/

The limits of multitasking

by Kevin Rafferty

Special To The Japan Times

My earliest memories are of my mother — as no doubt for many people. She was always busy bustling about the house, cooking meals, baking, washing up, scrubbing the floor, cutting and re-sewing dresses so that they could be worn by younger sisters, making sure that we were doing our homework, wiping a tear as she hauled clothes from the copper hurt by the rheumatoid arthritis that would cripple her. She was also doing at least two things at once. We would probably call it multitasking; she called it life.

Of course, these days technology is transforming our lives, removing drudgery and making the exchange of information and ideas in an instant a commonplace thing all around the world, from Hong Kong to Honolulu, Tokyo to Timbuktu and back again, no problem.

One simple problem is beginning to loom large: Can the wiring in our human brains keep up with the speed of the computer-inspired gadgets?

In Asia, it’s common to see car drivers smoking and animatedly using their mobile telephones as they drive. Children, who may have kicked a ball or played tag going to school in my day, now listen to music and text while they bicycle across busy roads. People on commuter trains, when they are not sleeping, play furious hand-held electronic games while listening to music and talking to friends.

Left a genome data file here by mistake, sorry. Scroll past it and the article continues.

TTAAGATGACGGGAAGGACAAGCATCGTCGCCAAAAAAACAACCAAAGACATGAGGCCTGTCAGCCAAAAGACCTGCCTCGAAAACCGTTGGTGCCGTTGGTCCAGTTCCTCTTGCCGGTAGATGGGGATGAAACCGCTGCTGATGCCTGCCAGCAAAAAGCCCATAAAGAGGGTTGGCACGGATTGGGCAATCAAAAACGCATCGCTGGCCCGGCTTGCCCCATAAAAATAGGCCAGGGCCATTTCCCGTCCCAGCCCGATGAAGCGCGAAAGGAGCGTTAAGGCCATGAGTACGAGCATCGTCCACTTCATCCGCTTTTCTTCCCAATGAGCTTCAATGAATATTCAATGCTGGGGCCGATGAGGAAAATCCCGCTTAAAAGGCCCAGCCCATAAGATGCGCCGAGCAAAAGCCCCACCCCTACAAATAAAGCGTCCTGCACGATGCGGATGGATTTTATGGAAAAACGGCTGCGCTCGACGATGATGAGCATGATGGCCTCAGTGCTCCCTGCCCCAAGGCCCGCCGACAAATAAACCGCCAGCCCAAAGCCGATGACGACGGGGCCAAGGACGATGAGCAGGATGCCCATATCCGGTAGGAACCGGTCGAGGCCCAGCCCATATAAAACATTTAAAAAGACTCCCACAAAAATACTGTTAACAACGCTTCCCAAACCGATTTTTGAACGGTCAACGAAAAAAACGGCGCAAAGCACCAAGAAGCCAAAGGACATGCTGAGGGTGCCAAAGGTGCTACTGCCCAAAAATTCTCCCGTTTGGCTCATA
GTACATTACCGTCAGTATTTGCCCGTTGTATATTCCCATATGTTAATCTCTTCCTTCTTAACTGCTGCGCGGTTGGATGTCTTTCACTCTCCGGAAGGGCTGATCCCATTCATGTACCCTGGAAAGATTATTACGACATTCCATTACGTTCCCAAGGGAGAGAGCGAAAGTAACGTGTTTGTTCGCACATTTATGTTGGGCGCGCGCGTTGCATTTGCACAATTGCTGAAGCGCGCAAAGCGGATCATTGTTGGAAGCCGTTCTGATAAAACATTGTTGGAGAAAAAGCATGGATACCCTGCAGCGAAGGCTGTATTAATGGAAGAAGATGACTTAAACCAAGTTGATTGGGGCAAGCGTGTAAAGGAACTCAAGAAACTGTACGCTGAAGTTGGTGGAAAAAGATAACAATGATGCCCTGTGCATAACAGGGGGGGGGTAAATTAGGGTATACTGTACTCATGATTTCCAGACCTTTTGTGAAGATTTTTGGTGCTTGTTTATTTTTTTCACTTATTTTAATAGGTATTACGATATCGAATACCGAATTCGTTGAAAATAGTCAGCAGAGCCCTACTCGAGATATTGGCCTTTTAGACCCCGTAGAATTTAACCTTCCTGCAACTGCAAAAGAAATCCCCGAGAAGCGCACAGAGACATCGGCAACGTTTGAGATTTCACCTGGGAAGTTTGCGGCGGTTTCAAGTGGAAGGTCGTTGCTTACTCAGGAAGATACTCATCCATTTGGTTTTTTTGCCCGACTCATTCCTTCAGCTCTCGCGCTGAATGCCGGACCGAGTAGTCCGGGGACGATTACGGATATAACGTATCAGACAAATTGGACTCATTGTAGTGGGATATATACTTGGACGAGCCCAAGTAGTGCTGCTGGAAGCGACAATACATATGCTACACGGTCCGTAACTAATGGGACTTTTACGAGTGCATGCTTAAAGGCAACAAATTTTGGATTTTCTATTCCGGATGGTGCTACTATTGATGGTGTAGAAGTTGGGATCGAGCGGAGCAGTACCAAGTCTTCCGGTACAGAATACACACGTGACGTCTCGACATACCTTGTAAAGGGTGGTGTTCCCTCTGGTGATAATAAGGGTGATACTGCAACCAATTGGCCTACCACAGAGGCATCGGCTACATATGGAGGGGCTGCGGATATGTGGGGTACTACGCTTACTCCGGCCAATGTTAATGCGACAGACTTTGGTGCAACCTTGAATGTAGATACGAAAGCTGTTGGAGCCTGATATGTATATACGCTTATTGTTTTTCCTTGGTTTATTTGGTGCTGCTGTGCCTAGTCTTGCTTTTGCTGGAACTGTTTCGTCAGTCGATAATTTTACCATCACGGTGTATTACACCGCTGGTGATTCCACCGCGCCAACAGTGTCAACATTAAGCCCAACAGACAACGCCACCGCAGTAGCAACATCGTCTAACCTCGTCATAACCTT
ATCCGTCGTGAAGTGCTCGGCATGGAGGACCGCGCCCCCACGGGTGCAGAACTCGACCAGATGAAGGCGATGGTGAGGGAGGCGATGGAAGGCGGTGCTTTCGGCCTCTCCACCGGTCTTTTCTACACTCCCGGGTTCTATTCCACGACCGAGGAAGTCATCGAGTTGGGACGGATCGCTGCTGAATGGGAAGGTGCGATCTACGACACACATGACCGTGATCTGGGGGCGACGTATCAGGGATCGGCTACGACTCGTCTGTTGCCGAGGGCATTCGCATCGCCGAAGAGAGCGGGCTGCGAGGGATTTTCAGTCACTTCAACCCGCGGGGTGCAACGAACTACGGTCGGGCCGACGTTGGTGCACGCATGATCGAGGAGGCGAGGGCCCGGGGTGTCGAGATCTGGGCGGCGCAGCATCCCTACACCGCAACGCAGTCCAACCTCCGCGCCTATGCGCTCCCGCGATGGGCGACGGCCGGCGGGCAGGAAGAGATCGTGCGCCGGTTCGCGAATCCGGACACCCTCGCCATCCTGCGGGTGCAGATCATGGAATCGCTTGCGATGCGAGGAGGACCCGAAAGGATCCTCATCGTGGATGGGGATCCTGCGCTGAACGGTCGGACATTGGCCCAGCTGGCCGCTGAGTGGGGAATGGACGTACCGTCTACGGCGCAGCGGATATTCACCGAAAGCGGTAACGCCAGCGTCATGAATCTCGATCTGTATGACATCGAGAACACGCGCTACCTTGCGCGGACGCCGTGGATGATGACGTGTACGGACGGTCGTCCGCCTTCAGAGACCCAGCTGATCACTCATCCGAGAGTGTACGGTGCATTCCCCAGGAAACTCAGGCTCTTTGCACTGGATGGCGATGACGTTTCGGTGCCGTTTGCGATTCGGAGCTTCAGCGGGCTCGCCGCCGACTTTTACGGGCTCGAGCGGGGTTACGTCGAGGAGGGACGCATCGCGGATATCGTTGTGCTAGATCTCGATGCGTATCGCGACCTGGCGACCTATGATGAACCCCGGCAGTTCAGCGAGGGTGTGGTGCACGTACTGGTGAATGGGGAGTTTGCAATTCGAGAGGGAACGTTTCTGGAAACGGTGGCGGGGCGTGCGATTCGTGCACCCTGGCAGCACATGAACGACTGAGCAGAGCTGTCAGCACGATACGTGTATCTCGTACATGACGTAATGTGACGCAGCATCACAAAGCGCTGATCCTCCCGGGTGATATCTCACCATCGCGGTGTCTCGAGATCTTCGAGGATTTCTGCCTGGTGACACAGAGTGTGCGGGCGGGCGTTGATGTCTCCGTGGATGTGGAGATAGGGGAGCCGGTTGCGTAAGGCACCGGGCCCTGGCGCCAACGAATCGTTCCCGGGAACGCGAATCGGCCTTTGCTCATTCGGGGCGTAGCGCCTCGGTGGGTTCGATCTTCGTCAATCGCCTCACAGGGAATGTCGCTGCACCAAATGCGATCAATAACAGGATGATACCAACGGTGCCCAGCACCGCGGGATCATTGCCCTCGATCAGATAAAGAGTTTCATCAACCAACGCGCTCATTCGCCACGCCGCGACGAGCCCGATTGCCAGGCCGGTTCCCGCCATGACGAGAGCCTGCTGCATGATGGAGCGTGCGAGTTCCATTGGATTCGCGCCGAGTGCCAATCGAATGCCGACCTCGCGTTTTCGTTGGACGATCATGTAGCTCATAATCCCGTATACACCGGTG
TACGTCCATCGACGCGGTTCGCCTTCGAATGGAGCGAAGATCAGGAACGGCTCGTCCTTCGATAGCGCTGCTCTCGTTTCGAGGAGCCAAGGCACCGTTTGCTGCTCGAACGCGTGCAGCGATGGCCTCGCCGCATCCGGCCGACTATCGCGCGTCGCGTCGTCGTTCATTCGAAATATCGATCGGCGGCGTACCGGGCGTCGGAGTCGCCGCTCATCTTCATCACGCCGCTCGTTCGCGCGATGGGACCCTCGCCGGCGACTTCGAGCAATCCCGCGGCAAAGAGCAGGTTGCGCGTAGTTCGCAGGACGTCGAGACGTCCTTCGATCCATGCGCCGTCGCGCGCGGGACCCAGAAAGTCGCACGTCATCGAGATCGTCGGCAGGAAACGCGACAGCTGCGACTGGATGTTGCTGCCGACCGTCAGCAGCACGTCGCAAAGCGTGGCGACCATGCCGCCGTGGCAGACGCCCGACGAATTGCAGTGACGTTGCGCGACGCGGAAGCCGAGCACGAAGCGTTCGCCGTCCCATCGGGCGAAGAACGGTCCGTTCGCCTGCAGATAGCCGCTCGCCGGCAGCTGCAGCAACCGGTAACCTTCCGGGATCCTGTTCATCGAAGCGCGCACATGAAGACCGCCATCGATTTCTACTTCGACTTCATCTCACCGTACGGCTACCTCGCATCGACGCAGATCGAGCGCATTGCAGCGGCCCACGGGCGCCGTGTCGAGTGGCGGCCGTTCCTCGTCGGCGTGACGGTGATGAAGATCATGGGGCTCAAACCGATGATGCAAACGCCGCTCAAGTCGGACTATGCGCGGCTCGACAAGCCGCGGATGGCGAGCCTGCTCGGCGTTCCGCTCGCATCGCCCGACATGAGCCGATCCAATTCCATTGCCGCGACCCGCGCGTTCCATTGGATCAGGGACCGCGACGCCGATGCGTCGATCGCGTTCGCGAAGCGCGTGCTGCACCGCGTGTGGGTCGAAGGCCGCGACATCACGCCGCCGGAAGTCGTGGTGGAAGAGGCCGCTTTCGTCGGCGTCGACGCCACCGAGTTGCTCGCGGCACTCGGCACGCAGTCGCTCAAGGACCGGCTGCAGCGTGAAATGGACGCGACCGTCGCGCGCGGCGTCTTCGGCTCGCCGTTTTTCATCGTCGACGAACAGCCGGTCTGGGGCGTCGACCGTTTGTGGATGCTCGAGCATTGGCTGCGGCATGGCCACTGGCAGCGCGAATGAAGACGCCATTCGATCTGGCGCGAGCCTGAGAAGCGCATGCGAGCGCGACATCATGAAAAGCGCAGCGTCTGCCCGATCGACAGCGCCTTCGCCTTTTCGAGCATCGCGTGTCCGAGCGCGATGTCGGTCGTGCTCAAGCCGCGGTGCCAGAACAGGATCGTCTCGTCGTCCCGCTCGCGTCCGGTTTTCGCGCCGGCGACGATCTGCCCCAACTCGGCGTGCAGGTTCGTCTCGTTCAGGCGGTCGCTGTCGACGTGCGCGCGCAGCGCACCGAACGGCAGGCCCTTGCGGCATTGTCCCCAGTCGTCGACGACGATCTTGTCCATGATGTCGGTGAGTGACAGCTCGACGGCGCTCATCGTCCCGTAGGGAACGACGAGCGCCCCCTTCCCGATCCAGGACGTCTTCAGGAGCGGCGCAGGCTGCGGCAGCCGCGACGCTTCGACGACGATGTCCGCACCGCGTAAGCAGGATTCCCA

That’s nothing of course to the multitasking that computers can do. Or what we can do with the help of computers. We can network with Facebook, send and receive e-mails, write an article, send a multimillion dollar proposal round the world, watch YouTube, and talk to colleagues, all more or less simultaneously. But two recent items suggest that multitasking may not be a good deal. In modern jargon, it may be an ask too far.

In the United Kingdom the transport authorities increased the fine for using a mobile telephone while driving your car or even when stopped at traffic lights to £100 plus three penalty points on your license. That, of course, is a government decision that using a mobile while driving is potentially dangerous.

More interesting is a study from three researchers at Stanford University in the U.S., suggesting that chronic multitasking could be bad for you even when you are not multitasking. Priceconomics, the self-styled “price guide for everything,” drew attention to the work of Eyal Ophir, Clifford Nass and Anthony Wagner, which suggests that multitasking can become dangerous to your ability to perform regular tasks.